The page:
On social media networks, this phenomenon is amplified by the efficiencies of the algorithms that bring to our attention more of what we already like. Among the things we like best, it seems, is moral judgment, outrage, and self-righteousness. William J. Brady and Jay J. Van Bavel, psychologists at Yale and New York University respectively, in a meta-analysis of all available testing data on what is called “moral contagion,” found that for every moral-emotional term used in a social media post there was a 12 percent increase in the likelihood of its being shared. This held across political issues and across social media platforms.
The trouble is, of course, that social media users do not have the time to seriously investigate the moral claims they see, and these claims make no substantive demand on them, and thus they can be amplified without regard to value or veracity. Think of the Kony 2012 campaign, very loosely based on facts about a Ugandan warlord, which so engulfed my generation of high schoolers, or even of the legitimate concerns that have social media users preening and asking for attention from a tragedy that hardly touched them. (I’m thinking here of Instagram users posting long excursuses on police killings.) Think again of the conspiracy theories that proliferate on Facebook and have led to real-world violence. The temptation for cheap moral satisfaction—for struggle, condemnation, praise, and victory—is universal, and the existential vacuum is its frequent cause.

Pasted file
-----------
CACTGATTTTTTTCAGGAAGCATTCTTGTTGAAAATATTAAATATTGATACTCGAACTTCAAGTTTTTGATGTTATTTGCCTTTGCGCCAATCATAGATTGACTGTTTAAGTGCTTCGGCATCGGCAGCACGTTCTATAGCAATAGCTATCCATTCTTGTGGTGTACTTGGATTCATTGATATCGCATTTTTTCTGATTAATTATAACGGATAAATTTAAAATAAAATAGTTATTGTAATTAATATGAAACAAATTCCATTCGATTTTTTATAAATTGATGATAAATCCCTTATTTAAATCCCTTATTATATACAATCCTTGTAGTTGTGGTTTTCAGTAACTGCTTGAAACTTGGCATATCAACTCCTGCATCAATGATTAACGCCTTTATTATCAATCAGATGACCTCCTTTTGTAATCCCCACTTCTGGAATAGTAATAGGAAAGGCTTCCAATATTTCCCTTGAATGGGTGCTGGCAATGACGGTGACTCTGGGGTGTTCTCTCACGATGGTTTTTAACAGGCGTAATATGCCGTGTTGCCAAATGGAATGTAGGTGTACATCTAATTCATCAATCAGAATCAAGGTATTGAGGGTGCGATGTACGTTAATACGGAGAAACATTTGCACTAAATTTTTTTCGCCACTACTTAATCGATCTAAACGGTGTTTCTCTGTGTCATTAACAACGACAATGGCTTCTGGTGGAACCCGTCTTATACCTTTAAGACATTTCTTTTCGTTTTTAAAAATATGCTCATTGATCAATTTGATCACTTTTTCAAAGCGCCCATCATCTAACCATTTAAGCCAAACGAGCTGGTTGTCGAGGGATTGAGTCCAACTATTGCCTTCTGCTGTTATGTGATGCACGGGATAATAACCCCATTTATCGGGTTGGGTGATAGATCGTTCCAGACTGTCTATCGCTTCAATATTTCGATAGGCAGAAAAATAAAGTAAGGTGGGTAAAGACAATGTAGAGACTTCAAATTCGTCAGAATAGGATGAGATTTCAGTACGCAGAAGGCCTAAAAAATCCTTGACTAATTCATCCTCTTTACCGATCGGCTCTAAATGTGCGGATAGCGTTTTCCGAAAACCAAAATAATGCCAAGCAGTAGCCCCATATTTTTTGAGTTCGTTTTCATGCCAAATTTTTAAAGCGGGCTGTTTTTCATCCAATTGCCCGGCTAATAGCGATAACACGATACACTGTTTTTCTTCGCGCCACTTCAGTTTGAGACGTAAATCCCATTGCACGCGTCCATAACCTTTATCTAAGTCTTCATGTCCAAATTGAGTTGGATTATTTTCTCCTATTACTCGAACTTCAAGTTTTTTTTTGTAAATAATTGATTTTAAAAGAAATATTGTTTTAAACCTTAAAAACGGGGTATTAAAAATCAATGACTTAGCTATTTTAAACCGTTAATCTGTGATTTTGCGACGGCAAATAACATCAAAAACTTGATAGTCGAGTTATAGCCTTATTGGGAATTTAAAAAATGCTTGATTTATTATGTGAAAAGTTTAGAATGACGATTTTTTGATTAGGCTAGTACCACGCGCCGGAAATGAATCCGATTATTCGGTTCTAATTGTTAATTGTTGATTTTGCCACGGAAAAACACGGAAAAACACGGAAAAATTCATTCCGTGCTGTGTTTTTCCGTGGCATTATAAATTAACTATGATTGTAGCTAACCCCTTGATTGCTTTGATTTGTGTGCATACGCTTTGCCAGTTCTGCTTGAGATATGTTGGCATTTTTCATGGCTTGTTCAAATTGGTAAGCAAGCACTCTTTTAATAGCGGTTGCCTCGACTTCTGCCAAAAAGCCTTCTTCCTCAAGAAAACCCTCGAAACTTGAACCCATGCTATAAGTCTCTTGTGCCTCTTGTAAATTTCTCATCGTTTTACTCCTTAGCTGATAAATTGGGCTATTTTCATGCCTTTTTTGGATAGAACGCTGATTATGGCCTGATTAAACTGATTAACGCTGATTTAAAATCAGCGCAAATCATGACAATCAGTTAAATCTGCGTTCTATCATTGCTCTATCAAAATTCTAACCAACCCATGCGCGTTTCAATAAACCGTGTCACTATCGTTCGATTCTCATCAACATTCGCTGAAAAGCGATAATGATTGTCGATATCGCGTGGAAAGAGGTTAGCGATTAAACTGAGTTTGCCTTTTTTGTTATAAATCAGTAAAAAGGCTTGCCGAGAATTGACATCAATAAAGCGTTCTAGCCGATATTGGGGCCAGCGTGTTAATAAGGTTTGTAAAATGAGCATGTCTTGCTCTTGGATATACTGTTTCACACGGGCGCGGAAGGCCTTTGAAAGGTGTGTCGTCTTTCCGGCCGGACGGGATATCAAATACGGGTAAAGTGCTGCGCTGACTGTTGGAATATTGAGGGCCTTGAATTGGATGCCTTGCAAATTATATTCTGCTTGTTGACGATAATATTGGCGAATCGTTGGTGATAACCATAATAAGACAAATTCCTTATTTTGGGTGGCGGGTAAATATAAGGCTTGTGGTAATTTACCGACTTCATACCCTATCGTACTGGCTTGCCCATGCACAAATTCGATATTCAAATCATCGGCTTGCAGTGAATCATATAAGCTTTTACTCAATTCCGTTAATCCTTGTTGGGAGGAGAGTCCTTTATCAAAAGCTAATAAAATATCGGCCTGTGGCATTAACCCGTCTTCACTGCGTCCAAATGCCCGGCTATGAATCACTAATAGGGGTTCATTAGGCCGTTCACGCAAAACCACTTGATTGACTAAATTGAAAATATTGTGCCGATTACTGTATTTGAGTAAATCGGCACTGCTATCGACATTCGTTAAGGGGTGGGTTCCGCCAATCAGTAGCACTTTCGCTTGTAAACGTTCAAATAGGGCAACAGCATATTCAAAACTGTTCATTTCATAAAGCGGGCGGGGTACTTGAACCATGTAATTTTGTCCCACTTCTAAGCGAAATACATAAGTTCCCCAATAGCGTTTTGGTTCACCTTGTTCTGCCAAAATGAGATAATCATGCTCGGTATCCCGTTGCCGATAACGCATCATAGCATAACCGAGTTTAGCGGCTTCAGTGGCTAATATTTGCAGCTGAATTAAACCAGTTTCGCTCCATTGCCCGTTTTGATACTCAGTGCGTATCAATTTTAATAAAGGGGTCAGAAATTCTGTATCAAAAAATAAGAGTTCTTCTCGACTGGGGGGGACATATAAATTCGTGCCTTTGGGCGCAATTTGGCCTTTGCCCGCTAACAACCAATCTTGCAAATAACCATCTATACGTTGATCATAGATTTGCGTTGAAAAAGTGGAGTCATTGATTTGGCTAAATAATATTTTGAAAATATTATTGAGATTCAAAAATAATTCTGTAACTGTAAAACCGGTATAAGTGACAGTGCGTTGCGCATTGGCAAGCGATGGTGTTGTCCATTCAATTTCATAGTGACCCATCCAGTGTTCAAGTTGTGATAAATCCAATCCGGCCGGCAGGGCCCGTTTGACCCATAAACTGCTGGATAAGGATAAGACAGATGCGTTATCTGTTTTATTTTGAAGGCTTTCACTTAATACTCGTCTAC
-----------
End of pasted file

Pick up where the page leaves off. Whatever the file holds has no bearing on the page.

In its worst manifestation, the existential vacuum and the drive to fill it leads to violent extremism. The psychological literature, as well as the literature from government security agencies, identifies, in the words of social psychologist Aries Kruglanski, the “quest for significance” as lying behind political radicalization. This quest, in turn, is occasioned by the loss of some other, deeper source of meaning. With the crisis of an old form of meaning there comes the desire to root identity in a new source of strong meaning—namely, the ideology or movement.